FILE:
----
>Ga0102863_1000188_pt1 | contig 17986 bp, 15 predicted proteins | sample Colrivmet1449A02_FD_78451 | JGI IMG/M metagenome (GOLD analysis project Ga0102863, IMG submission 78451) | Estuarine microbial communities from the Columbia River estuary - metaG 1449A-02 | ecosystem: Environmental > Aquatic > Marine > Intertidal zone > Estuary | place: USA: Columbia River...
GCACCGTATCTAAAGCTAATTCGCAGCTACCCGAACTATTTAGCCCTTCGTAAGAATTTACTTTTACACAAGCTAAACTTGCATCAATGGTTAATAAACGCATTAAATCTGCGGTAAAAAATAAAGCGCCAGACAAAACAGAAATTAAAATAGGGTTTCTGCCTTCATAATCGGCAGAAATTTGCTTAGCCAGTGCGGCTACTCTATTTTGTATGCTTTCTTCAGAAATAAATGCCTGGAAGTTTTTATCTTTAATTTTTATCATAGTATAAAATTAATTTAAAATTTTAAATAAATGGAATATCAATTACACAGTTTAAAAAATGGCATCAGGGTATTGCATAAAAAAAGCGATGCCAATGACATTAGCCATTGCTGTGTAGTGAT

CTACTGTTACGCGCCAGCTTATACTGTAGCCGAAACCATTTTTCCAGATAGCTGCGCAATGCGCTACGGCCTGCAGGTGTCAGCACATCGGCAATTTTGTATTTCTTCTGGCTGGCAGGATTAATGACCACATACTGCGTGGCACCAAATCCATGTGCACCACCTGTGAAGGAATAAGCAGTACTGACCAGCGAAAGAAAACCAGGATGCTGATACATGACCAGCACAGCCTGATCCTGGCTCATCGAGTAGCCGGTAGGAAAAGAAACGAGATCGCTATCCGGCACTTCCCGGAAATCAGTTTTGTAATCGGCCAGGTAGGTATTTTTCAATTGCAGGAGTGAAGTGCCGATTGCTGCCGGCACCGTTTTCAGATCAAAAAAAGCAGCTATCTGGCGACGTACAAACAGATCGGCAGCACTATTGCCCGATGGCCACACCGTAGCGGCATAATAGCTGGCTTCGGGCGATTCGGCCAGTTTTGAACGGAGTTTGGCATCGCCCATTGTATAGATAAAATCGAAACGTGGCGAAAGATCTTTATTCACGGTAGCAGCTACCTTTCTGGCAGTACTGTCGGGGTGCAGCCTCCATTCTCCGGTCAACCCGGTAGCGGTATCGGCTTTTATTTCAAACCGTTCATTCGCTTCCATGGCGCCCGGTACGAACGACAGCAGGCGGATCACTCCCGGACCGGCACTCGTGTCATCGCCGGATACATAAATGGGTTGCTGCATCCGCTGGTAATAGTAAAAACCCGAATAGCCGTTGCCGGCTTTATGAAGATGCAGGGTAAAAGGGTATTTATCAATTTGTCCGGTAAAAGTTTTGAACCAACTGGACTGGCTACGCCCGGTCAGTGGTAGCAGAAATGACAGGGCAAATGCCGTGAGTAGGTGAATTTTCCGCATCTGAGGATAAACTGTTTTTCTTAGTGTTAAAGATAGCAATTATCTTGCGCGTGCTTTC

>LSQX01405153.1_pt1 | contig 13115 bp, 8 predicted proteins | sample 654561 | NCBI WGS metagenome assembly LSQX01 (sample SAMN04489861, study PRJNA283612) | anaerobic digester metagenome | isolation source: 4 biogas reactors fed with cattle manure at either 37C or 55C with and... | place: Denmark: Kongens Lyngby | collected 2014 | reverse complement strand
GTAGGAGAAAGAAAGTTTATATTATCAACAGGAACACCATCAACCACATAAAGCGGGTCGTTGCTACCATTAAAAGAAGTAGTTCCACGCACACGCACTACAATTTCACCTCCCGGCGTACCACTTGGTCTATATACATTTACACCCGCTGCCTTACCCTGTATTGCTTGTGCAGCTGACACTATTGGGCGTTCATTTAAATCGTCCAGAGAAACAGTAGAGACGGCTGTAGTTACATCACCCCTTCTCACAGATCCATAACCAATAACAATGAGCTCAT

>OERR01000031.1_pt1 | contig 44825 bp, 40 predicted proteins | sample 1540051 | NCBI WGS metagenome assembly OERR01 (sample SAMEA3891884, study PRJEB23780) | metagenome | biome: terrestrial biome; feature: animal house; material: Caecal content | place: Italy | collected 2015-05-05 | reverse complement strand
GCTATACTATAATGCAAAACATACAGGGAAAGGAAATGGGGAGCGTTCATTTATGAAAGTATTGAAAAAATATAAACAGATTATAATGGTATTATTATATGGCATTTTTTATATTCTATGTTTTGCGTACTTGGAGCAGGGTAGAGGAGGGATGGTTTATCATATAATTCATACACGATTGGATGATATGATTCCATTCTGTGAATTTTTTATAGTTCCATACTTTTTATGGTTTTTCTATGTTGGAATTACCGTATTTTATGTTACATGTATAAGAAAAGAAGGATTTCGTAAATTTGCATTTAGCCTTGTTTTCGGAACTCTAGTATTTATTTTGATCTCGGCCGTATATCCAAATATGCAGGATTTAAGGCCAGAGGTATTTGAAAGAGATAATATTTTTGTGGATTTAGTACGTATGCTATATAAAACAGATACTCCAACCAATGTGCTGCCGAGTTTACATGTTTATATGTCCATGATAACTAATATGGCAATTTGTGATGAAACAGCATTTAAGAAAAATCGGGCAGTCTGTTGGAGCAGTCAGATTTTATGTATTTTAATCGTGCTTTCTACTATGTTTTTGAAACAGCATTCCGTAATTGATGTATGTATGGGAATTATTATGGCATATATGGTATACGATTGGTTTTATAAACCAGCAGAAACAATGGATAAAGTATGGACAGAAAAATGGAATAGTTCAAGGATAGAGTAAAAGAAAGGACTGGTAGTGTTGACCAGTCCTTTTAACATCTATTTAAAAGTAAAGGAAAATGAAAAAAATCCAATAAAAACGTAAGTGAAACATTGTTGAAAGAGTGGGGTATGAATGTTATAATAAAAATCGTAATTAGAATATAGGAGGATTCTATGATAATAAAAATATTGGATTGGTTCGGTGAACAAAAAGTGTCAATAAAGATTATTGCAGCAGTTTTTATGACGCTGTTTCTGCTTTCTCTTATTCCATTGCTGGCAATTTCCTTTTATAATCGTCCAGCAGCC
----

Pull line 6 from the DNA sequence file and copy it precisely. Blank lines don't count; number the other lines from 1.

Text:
>OERR01000031.1_pt1 | contig 44825 bp, 40 predicted proteins | sample 1540051 | NCBI WGS metagenome assembly OERR01 (sample SAMEA3891884, study PRJEB23780) | metagenome | biome: terrestrial biome; feature: animal house; material: Caecal content | place: Italy | collected 2015-05-05 | reverse complement strand